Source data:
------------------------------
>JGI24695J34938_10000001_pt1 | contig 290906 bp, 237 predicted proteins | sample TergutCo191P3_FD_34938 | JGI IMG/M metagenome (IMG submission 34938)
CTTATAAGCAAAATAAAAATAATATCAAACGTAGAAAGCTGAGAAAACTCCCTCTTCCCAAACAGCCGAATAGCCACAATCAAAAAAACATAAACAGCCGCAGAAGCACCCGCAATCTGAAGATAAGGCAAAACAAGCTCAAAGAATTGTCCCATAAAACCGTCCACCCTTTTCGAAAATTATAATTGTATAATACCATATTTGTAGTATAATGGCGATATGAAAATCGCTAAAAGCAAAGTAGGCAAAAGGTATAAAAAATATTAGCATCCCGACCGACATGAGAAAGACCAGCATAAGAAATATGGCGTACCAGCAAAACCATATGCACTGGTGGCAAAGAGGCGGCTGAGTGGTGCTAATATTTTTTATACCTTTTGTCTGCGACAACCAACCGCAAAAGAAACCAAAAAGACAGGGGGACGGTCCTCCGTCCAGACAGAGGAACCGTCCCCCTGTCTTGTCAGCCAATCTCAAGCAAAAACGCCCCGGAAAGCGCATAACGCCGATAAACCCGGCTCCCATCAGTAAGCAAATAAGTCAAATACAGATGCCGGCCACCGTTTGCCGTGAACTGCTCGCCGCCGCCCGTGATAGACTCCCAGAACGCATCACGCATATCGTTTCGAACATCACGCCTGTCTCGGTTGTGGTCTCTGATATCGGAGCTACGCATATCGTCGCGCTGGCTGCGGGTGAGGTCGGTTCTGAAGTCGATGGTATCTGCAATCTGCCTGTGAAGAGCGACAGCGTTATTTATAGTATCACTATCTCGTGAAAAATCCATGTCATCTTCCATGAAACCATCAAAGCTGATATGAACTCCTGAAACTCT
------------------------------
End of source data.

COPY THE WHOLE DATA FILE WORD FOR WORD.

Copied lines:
>JGI24695J34938_10000001_pt1 | contig 290906 bp, 237 predicted proteins | sample TergutCo191P3_FD_34938 | JGI IMG/M metagenome (IMG submission 34938)
CTTATAAGCAAAATAAAAATAATATCAAACGTAGAAAGCTGAGAAAACTCCCTCTTCCCAAACAGCCGAATAGCCACAATCAAAAAAACATAAACAGCCGCAGAAGCACCCGCAATCTGAAGATAAGGCAAAACAAGCTCAAAGAATTGTCCCATAAAACCGTCCACCCTTTTCGAAAATTATAATTGTATAATACCATATTTGTAGTATAATGGCGATATGAAAATCGCTAAAAGCAAAGTAGGCAAAAGGTATAAAAAATATTAGCATCCCGACCGACATGAGAAAGACCAGCATAAGAAATATGGCGTACCAGCAAAACCATATGCACTGGTGGCAAAGAGGCGGCTGAGTGGTGCTAATATTTTTTATACCTTTTGTCTGCGACAACCAACCGCAAAAGAAACCAAAAAGACAGGGGGACGGTCCTCCGTCCAGACAGAGGAACCGTCCCCCTGTCTTGTCAGCCAATCTCAAGCAAAAACGCCCCGGAAAGCGCATAACGCCGATAAACCCGGCTCCCATCAGTAAGCAAATAAGTCAAATACAGATGCCGGCCACCGTTTGCCGTGAACTGCTCGCCGCCGCCCGTGATAGACTCCCAGAACGCATCACGCATATCGTTTCGAACATCACGCCTGTCTCGGTTGTGGTCTCTGATATCGGAGCTACGCATATCGTCGCGCTGGCTGCGGGTGAGGTCGGTTCTGAAGTCGATGGTATCTGCAATCTGCCTGTGAAGAGCGACAGCGTTATTTATAGTATCACTATCTCGTGAAAAATCCATGTCATCTTCCATGAAACCATCAAAGCTGATATGAACTCCTGAAACTCT